To use a toilet daily, a family of five will need an additional 15 litres of water daily, or 3 lpcd. It may not sound like much till one considers how this water is fetched. If outside the premises, as it in 86 per cent of households, it entails at least an additional pot or bucket weighting 16-17 kilos. This will have to be carried anywhere between 25 and 250 metres (distance from source to house). In other words, it is a 7.5 per cent increase in water consumption per person per day. It is also an equal increase in the burden on water providers, mostly women.
The solution since Jairam Ramesh’s time as Minister for Rural Development has been to push for piped water to be delivered on premises. We have already seen the failure rate for this approach is very high. It is likely to be exacerbated by several other factors. This will undermine piped water supply as well as the Swacch Bharat Mission since the lack of water is a cause for non-use of toilets.
The other factors that bring piped water schemes down are their high running costs, a lack of trained people to run them, a lack of a revenue model, drying up of sources and poor planning. All these are critical factors. While Panchayats are mandated to manage these schemes, most are made by Public Health Engineering (or equivalent) departments in states. The costs of maintenance are high such as may be incurred if a pump breaks down or the chlorination unit runs out of chlorine. Electricity supply is erratic in most of rural India. Even though people are willing to pay for an assured safe supply of water, revenue models have seldom been worked out or put in place.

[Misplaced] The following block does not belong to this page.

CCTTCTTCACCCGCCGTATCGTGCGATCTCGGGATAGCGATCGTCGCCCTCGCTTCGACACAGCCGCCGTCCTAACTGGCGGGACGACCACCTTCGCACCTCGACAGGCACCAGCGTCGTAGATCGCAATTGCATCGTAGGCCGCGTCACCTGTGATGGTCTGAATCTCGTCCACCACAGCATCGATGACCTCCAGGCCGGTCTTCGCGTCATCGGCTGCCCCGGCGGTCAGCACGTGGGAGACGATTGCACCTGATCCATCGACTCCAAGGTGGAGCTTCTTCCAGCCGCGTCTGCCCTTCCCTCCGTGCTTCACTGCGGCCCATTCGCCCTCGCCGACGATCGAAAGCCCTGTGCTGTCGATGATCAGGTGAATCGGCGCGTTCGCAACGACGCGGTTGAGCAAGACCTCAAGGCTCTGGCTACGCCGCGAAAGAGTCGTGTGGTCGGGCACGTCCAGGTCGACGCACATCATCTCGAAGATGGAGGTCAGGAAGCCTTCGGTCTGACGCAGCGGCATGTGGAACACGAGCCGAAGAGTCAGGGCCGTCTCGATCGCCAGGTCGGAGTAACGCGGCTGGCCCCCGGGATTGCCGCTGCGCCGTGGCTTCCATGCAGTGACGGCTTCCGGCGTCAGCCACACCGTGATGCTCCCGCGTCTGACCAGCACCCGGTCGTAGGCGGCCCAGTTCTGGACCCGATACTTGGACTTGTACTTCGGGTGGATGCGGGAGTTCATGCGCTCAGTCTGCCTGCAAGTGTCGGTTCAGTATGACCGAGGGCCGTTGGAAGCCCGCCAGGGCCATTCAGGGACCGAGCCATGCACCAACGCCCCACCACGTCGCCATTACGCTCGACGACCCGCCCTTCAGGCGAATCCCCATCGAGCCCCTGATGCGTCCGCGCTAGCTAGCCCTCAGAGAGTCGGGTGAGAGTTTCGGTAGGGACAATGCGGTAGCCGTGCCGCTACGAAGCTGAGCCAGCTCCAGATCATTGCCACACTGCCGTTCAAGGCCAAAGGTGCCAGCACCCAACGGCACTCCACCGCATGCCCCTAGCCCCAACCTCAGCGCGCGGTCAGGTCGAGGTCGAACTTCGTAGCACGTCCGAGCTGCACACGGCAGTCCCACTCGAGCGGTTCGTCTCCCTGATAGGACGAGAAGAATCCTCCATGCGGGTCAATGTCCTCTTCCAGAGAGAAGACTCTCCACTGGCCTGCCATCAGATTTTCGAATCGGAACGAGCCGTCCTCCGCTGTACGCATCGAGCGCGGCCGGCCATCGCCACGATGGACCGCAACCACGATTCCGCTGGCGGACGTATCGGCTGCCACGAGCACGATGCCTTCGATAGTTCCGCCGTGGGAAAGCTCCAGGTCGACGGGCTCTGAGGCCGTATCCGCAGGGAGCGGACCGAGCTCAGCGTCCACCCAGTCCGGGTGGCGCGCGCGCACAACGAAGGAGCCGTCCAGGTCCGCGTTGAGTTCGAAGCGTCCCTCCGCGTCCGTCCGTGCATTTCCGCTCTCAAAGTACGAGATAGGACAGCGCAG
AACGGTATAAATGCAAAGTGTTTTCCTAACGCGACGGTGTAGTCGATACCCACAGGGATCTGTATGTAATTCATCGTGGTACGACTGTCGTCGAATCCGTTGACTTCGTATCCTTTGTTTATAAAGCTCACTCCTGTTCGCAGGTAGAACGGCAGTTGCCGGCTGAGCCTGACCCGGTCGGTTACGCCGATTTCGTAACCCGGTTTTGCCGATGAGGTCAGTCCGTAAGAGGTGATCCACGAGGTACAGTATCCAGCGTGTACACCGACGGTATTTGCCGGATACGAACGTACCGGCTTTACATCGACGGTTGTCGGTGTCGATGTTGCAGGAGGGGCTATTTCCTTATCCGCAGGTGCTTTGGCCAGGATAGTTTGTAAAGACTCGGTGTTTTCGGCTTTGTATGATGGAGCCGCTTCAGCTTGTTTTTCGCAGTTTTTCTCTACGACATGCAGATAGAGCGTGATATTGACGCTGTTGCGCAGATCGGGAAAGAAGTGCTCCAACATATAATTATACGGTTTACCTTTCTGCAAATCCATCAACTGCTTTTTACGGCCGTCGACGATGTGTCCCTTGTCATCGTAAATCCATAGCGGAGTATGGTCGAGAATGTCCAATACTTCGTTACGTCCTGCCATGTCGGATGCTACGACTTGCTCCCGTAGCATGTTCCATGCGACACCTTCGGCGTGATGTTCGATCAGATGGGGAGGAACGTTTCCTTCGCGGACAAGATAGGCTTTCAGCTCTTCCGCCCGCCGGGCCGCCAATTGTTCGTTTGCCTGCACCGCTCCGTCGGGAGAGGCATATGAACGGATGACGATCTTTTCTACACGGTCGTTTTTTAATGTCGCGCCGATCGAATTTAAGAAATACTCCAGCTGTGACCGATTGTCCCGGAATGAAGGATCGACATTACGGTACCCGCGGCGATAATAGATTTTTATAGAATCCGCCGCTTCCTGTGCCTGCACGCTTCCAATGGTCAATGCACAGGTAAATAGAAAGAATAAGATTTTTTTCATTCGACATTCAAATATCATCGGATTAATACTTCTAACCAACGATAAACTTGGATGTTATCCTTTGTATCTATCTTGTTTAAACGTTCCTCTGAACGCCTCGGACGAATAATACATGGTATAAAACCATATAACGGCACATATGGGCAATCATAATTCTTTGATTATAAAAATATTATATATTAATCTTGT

Then there is the source. About 80 per cent of drinking water comes from underground. Over the past three decades, groundwater has become increasingly scarce with the rapid expansion of groundwater-fed agriculture. Dug wells and handpumps that use shallow aquifers are the first to go followed by tubewells for drinking water. Of the 7928 blocks in the country, the Central Groundwater Board has classified about 14 per cent as over-exploited or dark zones; in both cases further groundwater exploitation is not possible. Added to the scarcity is the quality aspect. Natural and anthropogenic pollutants affect a significant percentage of groundwater. These include salinity, iron, fluoride, arsenic, nitrates, industrial pollutants and untreated domestic sewage.